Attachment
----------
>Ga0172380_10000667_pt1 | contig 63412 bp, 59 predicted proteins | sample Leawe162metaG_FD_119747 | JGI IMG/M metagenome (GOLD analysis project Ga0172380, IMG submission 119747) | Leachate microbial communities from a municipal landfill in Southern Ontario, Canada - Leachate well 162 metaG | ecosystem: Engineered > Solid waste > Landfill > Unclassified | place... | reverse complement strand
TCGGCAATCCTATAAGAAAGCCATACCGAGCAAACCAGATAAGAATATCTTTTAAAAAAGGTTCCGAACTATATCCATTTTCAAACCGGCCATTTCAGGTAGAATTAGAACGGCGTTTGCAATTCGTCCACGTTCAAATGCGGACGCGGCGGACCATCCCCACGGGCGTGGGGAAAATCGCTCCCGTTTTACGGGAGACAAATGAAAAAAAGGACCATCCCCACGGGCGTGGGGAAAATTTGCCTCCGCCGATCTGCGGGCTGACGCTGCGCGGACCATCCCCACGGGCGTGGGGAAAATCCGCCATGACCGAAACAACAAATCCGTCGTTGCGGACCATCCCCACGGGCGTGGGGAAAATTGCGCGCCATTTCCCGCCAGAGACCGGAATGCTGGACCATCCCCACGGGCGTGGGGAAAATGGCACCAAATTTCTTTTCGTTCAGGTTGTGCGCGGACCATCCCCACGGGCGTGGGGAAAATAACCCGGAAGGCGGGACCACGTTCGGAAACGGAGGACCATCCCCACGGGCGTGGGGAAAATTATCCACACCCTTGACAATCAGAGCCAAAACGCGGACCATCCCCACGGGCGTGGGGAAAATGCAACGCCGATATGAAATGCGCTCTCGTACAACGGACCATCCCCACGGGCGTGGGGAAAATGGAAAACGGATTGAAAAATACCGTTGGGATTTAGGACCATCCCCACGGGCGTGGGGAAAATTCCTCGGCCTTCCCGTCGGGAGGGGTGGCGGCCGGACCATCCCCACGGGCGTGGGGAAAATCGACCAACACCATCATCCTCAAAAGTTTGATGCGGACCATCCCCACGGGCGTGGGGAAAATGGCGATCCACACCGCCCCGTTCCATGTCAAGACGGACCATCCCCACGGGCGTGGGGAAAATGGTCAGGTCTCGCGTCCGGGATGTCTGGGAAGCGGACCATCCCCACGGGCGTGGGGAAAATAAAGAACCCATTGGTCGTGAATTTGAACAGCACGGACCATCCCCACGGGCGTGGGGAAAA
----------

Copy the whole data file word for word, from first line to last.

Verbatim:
>Ga0172380_10000667_pt1 | contig 63412 bp, 59 predicted proteins | sample Leawe162metaG_FD_119747 | JGI IMG/M metagenome (GOLD analysis project Ga0172380, IMG submission 119747) | Leachate microbial communities from a municipal landfill in Southern Ontario, Canada - Leachate well 162 metaG | ecosystem: Engineered > Solid waste > Landfill > Unclassified | place... | reverse complement strand
TCGGCAATCCTATAAGAAAGCCATACCGAGCAAACCAGATAAGAATATCTTTTAAAAAAGGTTCCGAACTATATCCATTTTCAAACCGGCCATTTCAGGTAGAATTAGAACGGCGTTTGCAATTCGTCCACGTTCAAATGCGGACGCGGCGGACCATCCCCACGGGCGTGGGGAAAATCGCTCCCGTTTTACGGGAGACAAATGAAAAAAAGGACCATCCCCACGGGCGTGGGGAAAATTTGCCTCCGCCGATCTGCGGGCTGACGCTGCGCGGACCATCCCCACGGGCGTGGGGAAAATCCGCCATGACCGAAACAACAAATCCGTCGTTGCGGACCATCCCCACGGGCGTGGGGAAAATTGCGCGCCATTTCCCGCCAGAGACCGGAATGCTGGACCATCCCCACGGGCGTGGGGAAAATGGCACCAAATTTCTTTTCGTTCAGGTTGTGCGCGGACCATCCCCACGGGCGTGGGGAAAATAACCCGGAAGGCGGGACCACGTTCGGAAACGGAGGACCATCCCCACGGGCGTGGGGAAAATTATCCACACCCTTGACAATCAGAGCCAAAACGCGGACCATCCCCACGGGCGTGGGGAAAATGCAACGCCGATATGAAATGCGCTCTCGTACAACGGACCATCCCCACGGGCGTGGGGAAAATGGAAAACGGATTGAAAAATACCGTTGGGATTTAGGACCATCCCCACGGGCGTGGGGAAAATTCCTCGGCCTTCCCGTCGGGAGGGGTGGCGGCCGGACCATCCCCACGGGCGTGGGGAAAATCGACCAACACCATCATCCTCAAAAGTTTGATGCGGACCATCCCCACGGGCGTGGGGAAAATGGCGATCCACACCGCCCCGTTCCATGTCAAGACGGACCATCCCCACGGGCGTGGGGAAAATGGTCAGGTCTCGCGTCCGGGATGTCTGGGAAGCGGACCATCCCCACGGGCGTGGGGAAAATAAAGAACCCATTGGTCGTGAATTTGAACAGCACGGACCATCCCCACGGGCGTGGGGAAAA